4.3. Multithreading in Scripts

Sometimes it can be convenient to have work done in parallel. The common way to do this in Groovy or Java is to conjure up multiple threads that do the actual work and run them in parallel. Usually you would want to have the threads controlled by a thread pool. For this ReportServer provides an easy mechanism. The following script is a simple example of how to create thread pools using ReportServer's DwAsyncService (net.datenwerke.async.DwAsyncService):

import net.datenwerke.async.DwAsyncService
import net.datenwerke.async.configurations.*

def aService = GLOBALS.getRsService(DwAsyncService.class);
def poolName = "myPool"

// get pool
def pool = aService.initPool(poolName, new SingleThreadPoolConfig());

def runA = {
  (1..10).each{	
	  tout.println("A says: " + it)
      Thread.sleep(200)
  }
} as Runnable

def runB = {
  (1..10).each{	
	  tout.println("B says: " + it)
      Thread.sleep(200)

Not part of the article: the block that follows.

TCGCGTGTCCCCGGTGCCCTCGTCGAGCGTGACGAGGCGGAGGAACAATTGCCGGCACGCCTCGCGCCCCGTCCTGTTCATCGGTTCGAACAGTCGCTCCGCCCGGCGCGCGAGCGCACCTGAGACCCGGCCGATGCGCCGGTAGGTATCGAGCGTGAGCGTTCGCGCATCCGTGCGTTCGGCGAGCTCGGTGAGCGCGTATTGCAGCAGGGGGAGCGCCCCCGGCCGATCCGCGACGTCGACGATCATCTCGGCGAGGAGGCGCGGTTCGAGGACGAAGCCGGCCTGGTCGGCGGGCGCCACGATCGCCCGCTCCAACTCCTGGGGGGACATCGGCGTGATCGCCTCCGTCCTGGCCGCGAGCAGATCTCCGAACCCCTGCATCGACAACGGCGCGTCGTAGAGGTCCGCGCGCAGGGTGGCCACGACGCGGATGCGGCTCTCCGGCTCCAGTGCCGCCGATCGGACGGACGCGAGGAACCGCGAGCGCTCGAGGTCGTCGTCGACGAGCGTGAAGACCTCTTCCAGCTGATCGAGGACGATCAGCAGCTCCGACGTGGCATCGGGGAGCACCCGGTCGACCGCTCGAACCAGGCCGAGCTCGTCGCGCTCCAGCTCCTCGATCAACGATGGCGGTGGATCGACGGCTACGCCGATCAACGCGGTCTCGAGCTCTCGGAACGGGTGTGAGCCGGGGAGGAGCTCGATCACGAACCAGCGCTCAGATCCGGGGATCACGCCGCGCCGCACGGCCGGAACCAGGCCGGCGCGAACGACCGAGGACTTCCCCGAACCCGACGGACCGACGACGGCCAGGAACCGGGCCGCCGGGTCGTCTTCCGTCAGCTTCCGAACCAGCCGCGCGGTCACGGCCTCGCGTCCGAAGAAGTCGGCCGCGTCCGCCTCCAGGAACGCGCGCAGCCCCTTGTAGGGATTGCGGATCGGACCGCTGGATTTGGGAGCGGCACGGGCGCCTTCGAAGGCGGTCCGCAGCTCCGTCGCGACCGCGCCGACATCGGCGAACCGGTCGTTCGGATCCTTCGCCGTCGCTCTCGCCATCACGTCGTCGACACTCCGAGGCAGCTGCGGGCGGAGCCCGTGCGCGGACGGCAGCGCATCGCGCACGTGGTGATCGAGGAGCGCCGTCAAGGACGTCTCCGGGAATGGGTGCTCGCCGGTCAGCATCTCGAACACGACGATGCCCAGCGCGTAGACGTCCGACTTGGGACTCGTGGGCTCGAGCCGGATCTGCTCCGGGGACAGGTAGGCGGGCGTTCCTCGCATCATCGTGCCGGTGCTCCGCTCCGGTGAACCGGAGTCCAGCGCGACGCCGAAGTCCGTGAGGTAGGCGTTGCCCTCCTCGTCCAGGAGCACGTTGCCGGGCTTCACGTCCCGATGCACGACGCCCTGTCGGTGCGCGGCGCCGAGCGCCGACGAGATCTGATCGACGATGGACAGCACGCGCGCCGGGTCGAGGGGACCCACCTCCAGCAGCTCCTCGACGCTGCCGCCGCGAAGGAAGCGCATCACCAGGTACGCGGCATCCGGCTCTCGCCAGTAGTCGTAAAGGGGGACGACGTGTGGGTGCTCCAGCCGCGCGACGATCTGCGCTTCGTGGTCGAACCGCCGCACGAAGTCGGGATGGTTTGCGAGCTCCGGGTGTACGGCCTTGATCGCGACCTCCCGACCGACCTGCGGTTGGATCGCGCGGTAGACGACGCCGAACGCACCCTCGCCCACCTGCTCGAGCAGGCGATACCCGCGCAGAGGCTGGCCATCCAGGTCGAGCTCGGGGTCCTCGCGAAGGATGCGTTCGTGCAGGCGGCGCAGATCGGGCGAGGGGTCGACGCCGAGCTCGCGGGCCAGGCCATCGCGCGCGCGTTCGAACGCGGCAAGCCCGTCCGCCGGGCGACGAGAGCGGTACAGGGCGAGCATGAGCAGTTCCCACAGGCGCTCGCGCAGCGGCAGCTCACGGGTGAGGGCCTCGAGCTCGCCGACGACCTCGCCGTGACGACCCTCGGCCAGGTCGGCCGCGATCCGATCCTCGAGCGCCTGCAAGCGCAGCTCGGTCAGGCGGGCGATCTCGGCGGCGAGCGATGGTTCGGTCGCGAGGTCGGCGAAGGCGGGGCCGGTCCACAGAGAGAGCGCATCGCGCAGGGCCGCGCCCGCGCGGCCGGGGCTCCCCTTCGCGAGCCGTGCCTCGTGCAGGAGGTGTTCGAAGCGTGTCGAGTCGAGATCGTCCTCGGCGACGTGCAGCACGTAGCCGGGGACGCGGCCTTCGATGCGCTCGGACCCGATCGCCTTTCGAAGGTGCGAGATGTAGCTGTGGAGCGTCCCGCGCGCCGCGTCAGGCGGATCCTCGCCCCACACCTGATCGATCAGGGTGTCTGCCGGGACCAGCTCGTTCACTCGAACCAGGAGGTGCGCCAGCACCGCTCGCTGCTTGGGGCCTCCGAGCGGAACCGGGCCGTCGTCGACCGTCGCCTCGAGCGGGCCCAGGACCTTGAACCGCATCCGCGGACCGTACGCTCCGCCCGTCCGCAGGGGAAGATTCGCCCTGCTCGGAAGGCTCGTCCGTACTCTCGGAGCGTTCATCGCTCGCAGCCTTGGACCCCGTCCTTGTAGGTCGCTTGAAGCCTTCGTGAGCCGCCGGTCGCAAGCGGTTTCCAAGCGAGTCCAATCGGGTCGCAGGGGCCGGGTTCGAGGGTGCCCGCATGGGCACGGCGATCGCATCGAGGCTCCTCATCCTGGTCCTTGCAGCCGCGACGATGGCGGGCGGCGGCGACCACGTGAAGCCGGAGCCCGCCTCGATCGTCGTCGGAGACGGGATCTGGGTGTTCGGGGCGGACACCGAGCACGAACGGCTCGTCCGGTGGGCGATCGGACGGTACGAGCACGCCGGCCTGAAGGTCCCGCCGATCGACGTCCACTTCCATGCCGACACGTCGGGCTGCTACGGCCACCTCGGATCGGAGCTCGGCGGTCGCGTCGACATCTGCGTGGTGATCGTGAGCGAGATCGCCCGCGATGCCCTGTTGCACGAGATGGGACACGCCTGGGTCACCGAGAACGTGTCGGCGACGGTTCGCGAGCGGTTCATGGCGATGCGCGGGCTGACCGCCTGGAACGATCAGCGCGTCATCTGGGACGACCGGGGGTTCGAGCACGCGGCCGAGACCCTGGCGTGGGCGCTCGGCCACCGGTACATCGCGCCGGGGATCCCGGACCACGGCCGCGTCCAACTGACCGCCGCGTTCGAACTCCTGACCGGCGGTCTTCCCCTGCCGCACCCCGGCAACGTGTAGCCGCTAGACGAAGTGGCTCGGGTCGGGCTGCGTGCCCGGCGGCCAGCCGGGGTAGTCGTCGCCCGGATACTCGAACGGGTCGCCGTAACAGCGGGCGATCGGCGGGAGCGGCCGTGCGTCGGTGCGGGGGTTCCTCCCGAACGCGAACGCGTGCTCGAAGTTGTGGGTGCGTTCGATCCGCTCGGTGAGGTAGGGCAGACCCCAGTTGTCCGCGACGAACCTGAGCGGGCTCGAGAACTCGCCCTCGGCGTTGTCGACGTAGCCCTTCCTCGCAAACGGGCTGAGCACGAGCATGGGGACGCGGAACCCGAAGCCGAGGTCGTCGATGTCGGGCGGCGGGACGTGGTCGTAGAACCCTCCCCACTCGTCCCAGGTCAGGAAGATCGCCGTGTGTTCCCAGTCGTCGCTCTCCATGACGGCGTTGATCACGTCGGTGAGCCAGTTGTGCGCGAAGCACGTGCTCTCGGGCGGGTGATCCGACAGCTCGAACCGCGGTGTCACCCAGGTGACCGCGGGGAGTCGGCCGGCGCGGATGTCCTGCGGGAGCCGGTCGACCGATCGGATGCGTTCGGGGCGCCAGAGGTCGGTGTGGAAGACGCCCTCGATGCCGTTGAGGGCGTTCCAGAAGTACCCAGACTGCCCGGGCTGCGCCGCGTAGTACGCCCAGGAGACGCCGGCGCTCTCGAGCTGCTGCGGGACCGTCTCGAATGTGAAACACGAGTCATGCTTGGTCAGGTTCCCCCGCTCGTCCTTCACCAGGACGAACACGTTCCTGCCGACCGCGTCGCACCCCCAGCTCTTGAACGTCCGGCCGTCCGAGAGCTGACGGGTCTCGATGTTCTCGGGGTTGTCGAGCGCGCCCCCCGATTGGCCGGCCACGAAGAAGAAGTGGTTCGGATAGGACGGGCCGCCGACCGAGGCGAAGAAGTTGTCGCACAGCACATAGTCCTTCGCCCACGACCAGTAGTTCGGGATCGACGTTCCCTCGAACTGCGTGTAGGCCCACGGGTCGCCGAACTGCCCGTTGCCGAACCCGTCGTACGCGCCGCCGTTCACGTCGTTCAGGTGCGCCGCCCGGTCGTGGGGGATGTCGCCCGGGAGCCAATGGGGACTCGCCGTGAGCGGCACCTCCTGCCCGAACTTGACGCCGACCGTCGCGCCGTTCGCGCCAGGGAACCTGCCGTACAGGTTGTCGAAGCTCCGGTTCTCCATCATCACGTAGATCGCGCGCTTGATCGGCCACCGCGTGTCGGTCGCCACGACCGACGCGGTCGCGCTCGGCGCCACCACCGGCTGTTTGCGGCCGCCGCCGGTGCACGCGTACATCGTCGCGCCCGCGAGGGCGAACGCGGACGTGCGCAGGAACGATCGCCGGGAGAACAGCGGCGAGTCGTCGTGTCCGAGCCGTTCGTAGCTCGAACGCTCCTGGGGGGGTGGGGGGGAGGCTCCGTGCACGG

}
} as Runnable

def futureA = pool.submit(runA)
def futureB = pool.submit(runB)

// wait for tasks
futureA.get()
futureB.get()

aService.shutdownPool(poolName)

The initPool method takes a name and a configuration and creates a new pool for the given configuration. If a pool with the same name already exists, it will first shutdown the old pool. If we run this script we get the following result:

reportserver$ exec threadExample.rs
A says: 1
A says: 2
A says: 3
A says: 4
A says: 5
A says: 6
A says: 7
A says: 8
A says: 9
A says: 10
B says: 1
B says: 2
B says: 3
B says: 4
B says: 5
B says: 6
B says: 7
B says: 8
B says: 9
B says: 10

There are two things to note. First, the printlns are not immediately pushed to the client. Currently ReportServer waits until the script terminates before it sends the result (which includes printlns) to the client. Secondly, the script executed the two loops not in parallel, but consecutively. This is, because of our choice of thread pool. We used a SingleThreadPoolConfig, which constructs a thread pool consisting of a single thread. Besides the SingleThreadPoolConfig you can use a FixedThreadPoolConfig which generates a pool with a fixed size. Thus, if we exchange the SingleThreadPoolConfig by

new FixedThreadPoolConfig(2)

and rerun our program, we get the following (expected) output:

reportserver$ exec threadExample.rs
A says: 1
B says: 1
B says: 2
A says: 2
A says: 3
B says: 3
B says: 4
A says: 4
B says: 5
A says: 5
B says: 6
A says: 6
A says: 7
B says: 7
B says: 8
A says: 8
B says: 9
A says: 9
B says: 10
A says: 10